5778519You’ve seen quotes (even) in this blog space on a host of basic lessons-learned. “The data tells you where to spend your time,” or “blocking and tackling,” “focus on the fundamentals,” and “inquisitiveness causes action” as just a few. We all have our own experiences to draw from, but can also cite examples of effective leadership techniques from a cast of characters we have personally seen in action, learned directly from, and heard about from credible sources—especially about how they performed in challenging times. In other words, we’ve seen them TESTED in ADVERSITY.

We also find useful benefits from research, education and bodies of knowledge, wherever we have reached-to and whatever sources we rely upon. On “the far (other) side” we see management fads with books, testing, advertising, seminars, so-called self-improvement “coaches”, and associated research annotated and quoted religiously (“strength-based leadership” and many, many others). As senior people, however, we’ve likely ferreted out the best of the theories, and installed what works for us, and more importantly, what does not.

“Bottom-line” or “at the end of the day,” (or any of the other trite, over-worked, “phrase-o-logically-tired and academically-inspired but most-of-the-time-untested, never-keeps-me-awake-at-night faddisms”), we end up relying upon those techniques which simply…WORK.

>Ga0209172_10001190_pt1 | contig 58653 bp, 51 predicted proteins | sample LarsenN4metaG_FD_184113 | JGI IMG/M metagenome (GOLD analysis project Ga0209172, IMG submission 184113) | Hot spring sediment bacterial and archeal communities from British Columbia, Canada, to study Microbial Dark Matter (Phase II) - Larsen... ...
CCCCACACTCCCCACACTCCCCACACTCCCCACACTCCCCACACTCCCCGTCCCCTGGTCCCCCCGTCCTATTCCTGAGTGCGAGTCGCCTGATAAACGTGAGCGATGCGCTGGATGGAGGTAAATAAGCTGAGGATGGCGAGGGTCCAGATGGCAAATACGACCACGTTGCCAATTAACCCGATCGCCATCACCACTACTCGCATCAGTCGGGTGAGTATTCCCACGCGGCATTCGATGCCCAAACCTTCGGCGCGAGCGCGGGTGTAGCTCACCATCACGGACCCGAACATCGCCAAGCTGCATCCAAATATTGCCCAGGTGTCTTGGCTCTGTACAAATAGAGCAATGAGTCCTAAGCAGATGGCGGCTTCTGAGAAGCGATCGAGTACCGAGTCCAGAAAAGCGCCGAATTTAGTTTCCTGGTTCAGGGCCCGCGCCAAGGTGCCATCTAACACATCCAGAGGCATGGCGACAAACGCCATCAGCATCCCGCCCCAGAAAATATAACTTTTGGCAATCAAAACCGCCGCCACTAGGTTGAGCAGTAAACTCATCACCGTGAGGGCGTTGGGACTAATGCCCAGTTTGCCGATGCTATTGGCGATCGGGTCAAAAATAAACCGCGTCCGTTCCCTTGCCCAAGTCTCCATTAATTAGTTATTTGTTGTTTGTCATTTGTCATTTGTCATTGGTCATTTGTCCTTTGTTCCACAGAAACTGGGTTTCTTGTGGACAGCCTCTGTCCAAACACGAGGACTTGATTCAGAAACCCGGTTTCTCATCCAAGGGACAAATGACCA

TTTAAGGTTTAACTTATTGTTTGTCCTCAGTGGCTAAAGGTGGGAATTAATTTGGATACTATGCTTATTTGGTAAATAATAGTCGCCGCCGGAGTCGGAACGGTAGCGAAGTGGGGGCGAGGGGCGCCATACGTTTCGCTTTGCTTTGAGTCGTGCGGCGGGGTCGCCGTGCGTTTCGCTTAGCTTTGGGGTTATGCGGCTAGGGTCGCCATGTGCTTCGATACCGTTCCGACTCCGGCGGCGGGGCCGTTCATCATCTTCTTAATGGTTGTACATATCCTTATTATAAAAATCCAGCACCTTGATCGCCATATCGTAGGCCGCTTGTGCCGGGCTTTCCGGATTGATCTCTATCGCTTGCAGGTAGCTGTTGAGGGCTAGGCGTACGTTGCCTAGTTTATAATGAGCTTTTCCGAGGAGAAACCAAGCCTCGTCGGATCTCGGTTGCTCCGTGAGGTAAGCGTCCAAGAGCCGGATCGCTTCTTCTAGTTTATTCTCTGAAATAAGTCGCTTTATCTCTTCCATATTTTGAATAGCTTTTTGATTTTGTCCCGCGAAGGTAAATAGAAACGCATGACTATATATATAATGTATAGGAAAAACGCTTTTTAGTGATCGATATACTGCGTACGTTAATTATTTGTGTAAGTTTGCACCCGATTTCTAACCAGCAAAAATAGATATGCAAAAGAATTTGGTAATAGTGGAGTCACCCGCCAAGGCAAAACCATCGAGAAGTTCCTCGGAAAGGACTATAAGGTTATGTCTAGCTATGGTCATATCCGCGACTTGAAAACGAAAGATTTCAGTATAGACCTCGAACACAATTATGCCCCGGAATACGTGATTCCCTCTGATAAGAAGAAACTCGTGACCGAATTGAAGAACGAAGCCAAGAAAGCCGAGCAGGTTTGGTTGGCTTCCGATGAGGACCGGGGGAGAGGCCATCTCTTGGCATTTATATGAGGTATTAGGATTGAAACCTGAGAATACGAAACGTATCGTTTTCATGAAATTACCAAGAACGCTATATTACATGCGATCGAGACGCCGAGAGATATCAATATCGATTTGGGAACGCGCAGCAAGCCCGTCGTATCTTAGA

We all must develop defense mechanisms against:

  • Myopic behavior and herd mentality,
  • Group-think and not-invented-here syndrome,
  • Yes-men and women,
  • (Always) managing up people,
  • Narcissism and Midas-touch belief-systems,
  • And, multiple others you can likely name beyond this short list.

The greatest and most effective force overcoming all of these things, however—which is embedded in capitalism and industry (but appears rarely in government, many universities, and “elitist” empire-building entities)—is the most powerful countervailing force on earth, the one which unfailingly perpetuates “creative destruction”:

…and that force is…competition.

Ultimately, competition causes best practices, it is one of the purest forms of “survival-of-the-fittest” corporate Darwinism. It forces out weak players, and ultimately rewards productivity, new ideas, technology, top talent…and there are multiple studies indicating that competition, coupled with ethical behavior and sound economic policy…is unbeatable; the “gold standard.”

Competition is a very good thing…so why not create it, encourage it, guide it?

For most of us, “at the end of the day,” we know it’s unbeatable…so join forces and embrace it.